Hmmm not really sure on this one, my love… The only advice I can offer is this. Retail jobs may seem like hell, but believe me when I say a good retail job can actually do wonders for your anxiety. ANY job is going to be scary at first. But when you get good at retail you find yourself feeling so much more capable to talk to people, and people from all walks of life! It lets you get comfortable with that scripted sort of conversation, and whilst that may not seem like a worthwhile skill to have, I’d argue it is invaluable. Before I learnt it I couldn’t even talk to a bus driver without getting the ol’ nervous sweats. Now that I’ve got the pleasant superficial chats skill under my belt though I can at least go out and have a nice day in the world without obsessively avoiding all possible human interactions.

Try and find somewhere that isn’t hella busy so you won’t be constantly under the pump. Somewhere even that you might get some time to yourself. The main thing is though that you just have to push yourself to a reasonable degree. You have to sort of decide that fuck it, I’ll start this god damned job search and I won’t stop until I’m wearing some swish new shoes!! Don’t expect it to be easy, because it WILL challenge you. You are more than capable to be a superstar though, the only one who would tell you otherwise is yourself. And down the track when you do leave your first job you will have come so far from where you are now, in ways you couldn’t predict yet are so thankful for. You honestly have nothing to lose and everything to gain from giving the job search a crack- put your foot out there, see what job feels right, and I trust that you end up somewhere awesome with lots of hot customers.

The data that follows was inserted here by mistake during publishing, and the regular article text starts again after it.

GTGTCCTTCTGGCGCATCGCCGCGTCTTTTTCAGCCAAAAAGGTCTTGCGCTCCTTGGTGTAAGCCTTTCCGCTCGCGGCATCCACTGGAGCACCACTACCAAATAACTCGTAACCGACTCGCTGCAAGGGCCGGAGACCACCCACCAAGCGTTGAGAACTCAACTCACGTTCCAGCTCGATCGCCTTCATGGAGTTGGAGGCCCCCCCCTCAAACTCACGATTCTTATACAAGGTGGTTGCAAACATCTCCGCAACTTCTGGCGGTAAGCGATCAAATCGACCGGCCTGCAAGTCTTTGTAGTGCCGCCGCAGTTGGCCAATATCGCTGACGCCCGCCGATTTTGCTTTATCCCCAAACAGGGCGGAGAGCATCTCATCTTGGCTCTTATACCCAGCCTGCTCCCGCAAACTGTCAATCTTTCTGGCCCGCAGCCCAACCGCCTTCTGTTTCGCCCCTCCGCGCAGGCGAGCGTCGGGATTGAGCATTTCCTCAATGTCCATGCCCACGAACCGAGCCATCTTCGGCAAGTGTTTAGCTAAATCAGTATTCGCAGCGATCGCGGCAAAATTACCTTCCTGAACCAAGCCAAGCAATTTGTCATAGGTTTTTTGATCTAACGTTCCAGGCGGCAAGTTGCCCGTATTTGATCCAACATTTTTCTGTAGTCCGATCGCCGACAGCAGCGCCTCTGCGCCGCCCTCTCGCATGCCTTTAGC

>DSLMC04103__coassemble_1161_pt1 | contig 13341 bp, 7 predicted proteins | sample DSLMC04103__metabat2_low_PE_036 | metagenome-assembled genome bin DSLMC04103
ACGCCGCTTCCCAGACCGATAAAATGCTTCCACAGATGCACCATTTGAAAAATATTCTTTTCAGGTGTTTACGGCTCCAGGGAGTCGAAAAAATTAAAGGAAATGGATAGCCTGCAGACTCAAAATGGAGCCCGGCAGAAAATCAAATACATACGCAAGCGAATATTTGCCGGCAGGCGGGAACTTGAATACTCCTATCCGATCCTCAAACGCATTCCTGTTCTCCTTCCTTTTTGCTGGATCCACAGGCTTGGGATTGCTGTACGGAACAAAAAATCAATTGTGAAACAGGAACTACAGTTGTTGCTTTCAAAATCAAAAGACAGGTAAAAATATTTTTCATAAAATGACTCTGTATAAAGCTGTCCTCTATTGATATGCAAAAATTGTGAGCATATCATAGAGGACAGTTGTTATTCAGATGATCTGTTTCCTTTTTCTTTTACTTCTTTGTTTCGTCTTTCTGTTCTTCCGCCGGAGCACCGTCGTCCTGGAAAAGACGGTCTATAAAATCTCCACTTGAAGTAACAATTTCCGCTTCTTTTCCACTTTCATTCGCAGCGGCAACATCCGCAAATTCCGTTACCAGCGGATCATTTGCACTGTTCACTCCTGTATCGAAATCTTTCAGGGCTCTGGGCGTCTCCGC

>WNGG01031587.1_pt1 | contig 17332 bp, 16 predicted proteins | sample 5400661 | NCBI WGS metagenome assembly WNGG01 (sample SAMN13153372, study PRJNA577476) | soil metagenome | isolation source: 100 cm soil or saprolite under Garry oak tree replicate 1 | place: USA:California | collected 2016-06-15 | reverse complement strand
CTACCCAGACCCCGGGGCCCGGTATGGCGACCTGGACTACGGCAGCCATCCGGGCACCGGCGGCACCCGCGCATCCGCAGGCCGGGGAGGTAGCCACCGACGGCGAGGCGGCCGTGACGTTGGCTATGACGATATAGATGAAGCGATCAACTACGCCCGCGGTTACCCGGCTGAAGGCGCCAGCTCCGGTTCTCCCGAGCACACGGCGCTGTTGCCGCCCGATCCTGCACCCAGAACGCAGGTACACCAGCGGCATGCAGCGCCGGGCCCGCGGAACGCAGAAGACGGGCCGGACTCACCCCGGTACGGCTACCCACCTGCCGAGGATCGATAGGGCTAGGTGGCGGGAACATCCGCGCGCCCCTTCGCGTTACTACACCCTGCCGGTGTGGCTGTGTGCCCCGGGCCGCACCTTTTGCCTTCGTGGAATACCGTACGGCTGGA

Good luck!

~~Anxiety cat xxxx

this is a cool and sensitive answer, <3 u, Anxiety cat.

Sep 25

I haven&#8217;t been on my personal tumblr much lately but I have to say - I loved this conversation, and not just because Ivan is a dear friend of mine who I&#8217;ve been having great conversations with for years now about race, books, online marketing for the books we love, and so much more.
We&#8217;re 3 episodes in now at MiP and have some great guests coming up, including a bookstore owner, a roundtable on those publishing certificate programs with 2 POC who went through them, editors, and much more. Subscribe to us on iTunes!

I haven’t been on my personal tumblr much lately but I have to say - I loved this conversation, and not just because Ivan is a dear friend of mine who I’ve been having great conversations with for years now about race, books, online marketing for the books we love, and so much more.

We’re 3 episodes in now at MiP and have some great guests coming up, including a bookstore owner, a roundtable on those publishing certificate programs with 2 POC who went through them, editors, and much more. Subscribe to us on iTunes!

(Source: minoritiesinpublishing)

Sep 12

[video]

Sep 09

pleatedjeans:

Date night! [x]

yes.

pleatedjeans:

Date night! [x]

yes.

(via supremebreeyonce)

Aug 28

Episode 1: Introduction to Minorities in Publishing -

minoritiesinpublishing:

In the first episode publishing professionals Bev Rivero and Jennifer Baker discuss their respective backgrounds (over 20 years’ experience) and their reasoning/inspiration for the Minorities in Publishing podcast, as well as what listeners can expect to hear in future episodes,…

This is a thing! And I will be posting the hell out of it everywhere when you can subscribe on itunes.

Aug 27

How Cis-Gendered Gay Men Can Be Better Allies To The Rest Of The Queer Community

bikesbabesandbooze:

I made this thing that may be relevant for your Pride activities. My friends and I will be handing these flyers out during the Pride celebration because we’re frustrated! And feeling more invisible and angry than ever! ANYWAYS here you go team! If anyone wants a file so they can print this out themselves, please get at me and I can send it your way!

image



HAPPY PRIDE OR WHATEVER

Aug 26

yes.

yes.

(Source: colehaan)

[video]

eatingisfab:

ugly today

ugly tomorrow

ugly forever

(via queerandpresentdanger)